Austen Kark

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Austen Kark CBE (20 October 1926–10 May 2002) was a managing director of the BBC World Service. He was one of three former holders of that post, along with Gerard Mansell and John Tusa, to oppose the plans of John Birt to merge the service into the BBC. After Birt became director general of the BBC in 1992, he had planned to end the service's independent status at Bush House in central London, and absorb it within the rest of the corporation.

Kark led a varied career before his tenure with the BBC. He was the son of a London army major who became a publisher. He attended Upper Canada College in Toronto, the Nautical College in Pangbourne, the Royal Naval College, and Magdalen College, Oxford. He became a Royal Navy midshipman in 1944, serving two years with the East Indies fleet, aboard HMS Nelson and HMS London.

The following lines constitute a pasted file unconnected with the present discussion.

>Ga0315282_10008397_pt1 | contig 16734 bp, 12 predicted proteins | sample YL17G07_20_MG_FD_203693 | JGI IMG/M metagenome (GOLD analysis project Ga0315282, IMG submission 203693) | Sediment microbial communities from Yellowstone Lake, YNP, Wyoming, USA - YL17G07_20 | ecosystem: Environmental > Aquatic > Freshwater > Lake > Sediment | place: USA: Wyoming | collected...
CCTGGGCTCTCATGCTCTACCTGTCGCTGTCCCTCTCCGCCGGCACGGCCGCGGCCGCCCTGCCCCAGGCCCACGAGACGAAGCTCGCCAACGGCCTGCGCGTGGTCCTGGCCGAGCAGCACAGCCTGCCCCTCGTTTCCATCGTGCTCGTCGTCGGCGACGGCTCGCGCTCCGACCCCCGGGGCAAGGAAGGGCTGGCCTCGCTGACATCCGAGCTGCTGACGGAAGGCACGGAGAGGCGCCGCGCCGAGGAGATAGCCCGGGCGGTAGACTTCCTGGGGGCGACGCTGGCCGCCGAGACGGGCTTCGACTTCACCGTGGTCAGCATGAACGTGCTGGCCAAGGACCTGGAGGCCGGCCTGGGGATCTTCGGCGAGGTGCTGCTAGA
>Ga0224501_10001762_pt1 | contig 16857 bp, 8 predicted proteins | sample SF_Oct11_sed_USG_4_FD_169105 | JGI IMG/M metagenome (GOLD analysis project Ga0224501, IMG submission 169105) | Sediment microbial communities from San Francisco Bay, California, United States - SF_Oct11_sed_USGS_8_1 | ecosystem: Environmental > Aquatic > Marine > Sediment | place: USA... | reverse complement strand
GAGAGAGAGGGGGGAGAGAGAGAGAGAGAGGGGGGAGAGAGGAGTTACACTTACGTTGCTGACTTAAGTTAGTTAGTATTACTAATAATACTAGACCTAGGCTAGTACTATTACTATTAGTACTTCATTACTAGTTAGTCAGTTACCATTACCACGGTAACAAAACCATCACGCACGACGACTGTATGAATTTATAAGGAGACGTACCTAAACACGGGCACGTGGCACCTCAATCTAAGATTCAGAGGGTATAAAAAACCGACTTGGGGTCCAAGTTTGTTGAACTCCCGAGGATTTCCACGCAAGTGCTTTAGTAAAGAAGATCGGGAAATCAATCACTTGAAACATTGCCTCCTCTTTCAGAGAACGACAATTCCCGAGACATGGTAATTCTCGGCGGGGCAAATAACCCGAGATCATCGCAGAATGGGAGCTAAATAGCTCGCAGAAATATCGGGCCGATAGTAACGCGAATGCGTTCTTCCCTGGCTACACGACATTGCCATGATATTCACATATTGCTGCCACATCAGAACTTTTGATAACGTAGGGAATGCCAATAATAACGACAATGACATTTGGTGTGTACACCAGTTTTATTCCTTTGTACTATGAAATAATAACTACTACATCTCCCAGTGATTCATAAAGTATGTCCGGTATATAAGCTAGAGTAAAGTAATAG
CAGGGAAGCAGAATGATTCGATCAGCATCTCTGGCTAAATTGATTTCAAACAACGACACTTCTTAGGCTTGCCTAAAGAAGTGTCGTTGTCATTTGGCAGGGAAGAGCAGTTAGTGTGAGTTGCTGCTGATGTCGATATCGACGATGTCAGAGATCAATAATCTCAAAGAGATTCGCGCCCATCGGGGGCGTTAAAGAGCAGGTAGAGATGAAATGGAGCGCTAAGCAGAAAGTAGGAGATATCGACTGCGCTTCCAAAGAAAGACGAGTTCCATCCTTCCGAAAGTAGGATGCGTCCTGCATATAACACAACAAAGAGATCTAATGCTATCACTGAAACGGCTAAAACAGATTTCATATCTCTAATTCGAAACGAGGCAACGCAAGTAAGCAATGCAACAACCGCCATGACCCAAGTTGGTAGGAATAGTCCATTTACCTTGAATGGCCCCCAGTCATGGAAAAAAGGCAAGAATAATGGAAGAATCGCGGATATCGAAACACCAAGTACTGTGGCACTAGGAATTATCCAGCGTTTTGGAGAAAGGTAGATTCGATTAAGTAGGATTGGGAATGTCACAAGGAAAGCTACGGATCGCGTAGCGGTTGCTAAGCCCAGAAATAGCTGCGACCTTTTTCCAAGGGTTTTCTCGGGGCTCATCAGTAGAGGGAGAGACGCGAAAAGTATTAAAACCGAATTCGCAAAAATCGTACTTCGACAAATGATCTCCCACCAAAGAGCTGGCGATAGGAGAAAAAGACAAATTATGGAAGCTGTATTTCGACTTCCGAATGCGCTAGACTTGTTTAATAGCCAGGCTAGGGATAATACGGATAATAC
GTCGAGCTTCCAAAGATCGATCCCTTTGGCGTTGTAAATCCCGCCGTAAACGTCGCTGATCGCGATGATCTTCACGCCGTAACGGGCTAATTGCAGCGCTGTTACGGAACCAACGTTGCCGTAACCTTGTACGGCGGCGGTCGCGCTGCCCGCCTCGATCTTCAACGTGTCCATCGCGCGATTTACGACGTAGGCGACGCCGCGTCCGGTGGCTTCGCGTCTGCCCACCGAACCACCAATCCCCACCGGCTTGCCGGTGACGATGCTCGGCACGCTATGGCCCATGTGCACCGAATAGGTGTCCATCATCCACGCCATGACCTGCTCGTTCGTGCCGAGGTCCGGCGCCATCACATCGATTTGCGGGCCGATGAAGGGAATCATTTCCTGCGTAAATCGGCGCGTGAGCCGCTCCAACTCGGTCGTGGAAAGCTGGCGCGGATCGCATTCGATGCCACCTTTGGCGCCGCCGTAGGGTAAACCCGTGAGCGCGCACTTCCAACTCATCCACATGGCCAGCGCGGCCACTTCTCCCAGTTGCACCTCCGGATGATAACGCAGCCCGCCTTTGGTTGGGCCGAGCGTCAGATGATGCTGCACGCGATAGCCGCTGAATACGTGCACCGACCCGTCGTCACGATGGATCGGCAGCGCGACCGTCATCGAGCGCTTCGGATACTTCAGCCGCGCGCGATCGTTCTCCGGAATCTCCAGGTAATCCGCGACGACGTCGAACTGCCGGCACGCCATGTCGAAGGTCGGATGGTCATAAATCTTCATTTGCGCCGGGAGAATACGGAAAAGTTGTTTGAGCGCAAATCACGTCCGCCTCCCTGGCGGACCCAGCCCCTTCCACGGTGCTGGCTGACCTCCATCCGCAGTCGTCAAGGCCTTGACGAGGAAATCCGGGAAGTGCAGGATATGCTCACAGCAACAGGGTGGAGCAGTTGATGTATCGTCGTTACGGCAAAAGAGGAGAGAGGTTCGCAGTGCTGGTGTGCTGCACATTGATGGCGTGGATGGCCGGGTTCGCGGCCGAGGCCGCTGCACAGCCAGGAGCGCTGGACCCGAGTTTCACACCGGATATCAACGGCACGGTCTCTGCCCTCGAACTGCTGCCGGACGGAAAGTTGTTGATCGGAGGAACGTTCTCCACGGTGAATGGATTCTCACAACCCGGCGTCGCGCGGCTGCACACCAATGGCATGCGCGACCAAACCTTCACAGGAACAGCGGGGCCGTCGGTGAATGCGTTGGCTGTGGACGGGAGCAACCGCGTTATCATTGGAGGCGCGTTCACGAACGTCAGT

In 1948 at Oxford, Kark directed the first production of Jean-Paul Sartre's The Flies. He later joined his family's magazine business, Norman Kark Publications. One of its magazines was the glossy literary magazine Courier. Kark married Margaret Schmahmann in 1949; they had two daughters. The couple divorced in 1954. Kark married Nina Bawden the same year and became stepfather to her two sons. They had one daughter. He became a BBC reporter in 1954 and became head of the South European service at Bush House in 1964. His experiences in South Europe fuelled his interest in the region, particularly Greece; he would later write guidebooks about the country.

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